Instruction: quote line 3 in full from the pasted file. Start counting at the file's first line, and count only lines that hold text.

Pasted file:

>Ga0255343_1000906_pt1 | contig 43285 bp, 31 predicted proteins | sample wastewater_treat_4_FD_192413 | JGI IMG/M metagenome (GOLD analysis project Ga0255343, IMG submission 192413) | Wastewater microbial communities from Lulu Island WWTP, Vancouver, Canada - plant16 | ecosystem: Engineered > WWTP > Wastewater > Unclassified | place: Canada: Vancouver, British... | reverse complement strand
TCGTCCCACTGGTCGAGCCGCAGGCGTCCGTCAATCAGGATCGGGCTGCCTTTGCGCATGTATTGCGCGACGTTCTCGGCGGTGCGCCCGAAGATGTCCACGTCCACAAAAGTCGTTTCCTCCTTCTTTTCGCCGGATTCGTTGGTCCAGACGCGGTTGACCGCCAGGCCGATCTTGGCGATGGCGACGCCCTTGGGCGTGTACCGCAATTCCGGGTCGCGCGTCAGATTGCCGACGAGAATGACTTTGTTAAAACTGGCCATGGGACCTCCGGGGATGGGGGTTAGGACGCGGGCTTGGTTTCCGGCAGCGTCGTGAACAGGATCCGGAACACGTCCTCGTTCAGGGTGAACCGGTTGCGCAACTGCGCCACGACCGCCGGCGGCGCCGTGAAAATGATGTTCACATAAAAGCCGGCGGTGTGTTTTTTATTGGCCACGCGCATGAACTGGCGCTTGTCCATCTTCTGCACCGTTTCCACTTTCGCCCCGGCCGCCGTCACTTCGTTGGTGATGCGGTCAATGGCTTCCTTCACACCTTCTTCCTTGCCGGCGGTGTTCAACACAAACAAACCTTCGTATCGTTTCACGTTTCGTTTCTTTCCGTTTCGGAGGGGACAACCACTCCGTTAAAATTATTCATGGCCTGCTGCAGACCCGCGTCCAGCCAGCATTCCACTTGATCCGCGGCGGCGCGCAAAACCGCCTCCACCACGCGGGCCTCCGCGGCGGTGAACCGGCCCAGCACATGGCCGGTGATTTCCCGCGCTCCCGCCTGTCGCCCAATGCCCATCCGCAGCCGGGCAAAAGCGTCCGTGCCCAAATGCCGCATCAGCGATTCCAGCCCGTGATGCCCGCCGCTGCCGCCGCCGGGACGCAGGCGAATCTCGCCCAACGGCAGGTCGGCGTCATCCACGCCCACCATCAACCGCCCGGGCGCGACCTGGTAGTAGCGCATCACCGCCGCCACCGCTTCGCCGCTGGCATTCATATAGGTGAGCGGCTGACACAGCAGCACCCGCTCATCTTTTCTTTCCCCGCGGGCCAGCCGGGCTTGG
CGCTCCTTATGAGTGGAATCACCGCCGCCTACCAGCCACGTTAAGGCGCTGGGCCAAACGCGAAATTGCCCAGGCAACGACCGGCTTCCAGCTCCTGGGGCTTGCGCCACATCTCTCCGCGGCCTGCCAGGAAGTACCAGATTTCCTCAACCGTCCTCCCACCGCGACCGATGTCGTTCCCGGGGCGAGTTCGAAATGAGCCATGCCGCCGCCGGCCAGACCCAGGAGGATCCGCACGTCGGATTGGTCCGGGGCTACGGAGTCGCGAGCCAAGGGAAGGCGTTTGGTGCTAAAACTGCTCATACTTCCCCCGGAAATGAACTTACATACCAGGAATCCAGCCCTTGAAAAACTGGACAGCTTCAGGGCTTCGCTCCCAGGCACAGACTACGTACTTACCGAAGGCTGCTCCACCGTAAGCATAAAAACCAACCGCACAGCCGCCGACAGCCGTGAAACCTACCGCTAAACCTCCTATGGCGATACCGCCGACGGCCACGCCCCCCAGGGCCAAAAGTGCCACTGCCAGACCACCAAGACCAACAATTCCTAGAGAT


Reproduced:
CGCTCCTTATGAGTGGAATCACCGCCGCCTACCAGCCACGTTAAGGCGCTGGGCCAAACGCGAAATTGCCCAGGCAACGACCGGCTTCCAGCTCCTGGGGCTTGCGCCACATCTCTCCGCGGCCTGCCAGGAAGTACCAGATTTCCTCAACCGTCCTCCCACCGCGACCGATGTCGTTCCCGGGGCGAGTTCGAAATGAGCCATGCCGCCGCCGGCCAGACCCAGGAGGATCCGCACGTCGGATTGGTCCGGGGCTACGGAGTCGCGAGCCAAGGGAAGGCGTTTGGTGCTAAAACTGCTCATACTTCCCCCGGAAATGAACTTACATACCAGGAATCCAGCCCTTGAAAAACTGGACAGCTTCAGGGCTTCGCTCCCAGGCACAGACTACGTACTTACCGAAGGCTGCTCCACCGTAAGCATAAAAACCAACCGCACAGCCGCCGACAGCCGTGAAACCTACCGCTAAACCTCCTATGGCGATACCGCCGACGGCCACGCCCCCCAGGGCCAAAAGTGCCACTGCCAGACCACCAAGACCAACAATTCCTAGAGAT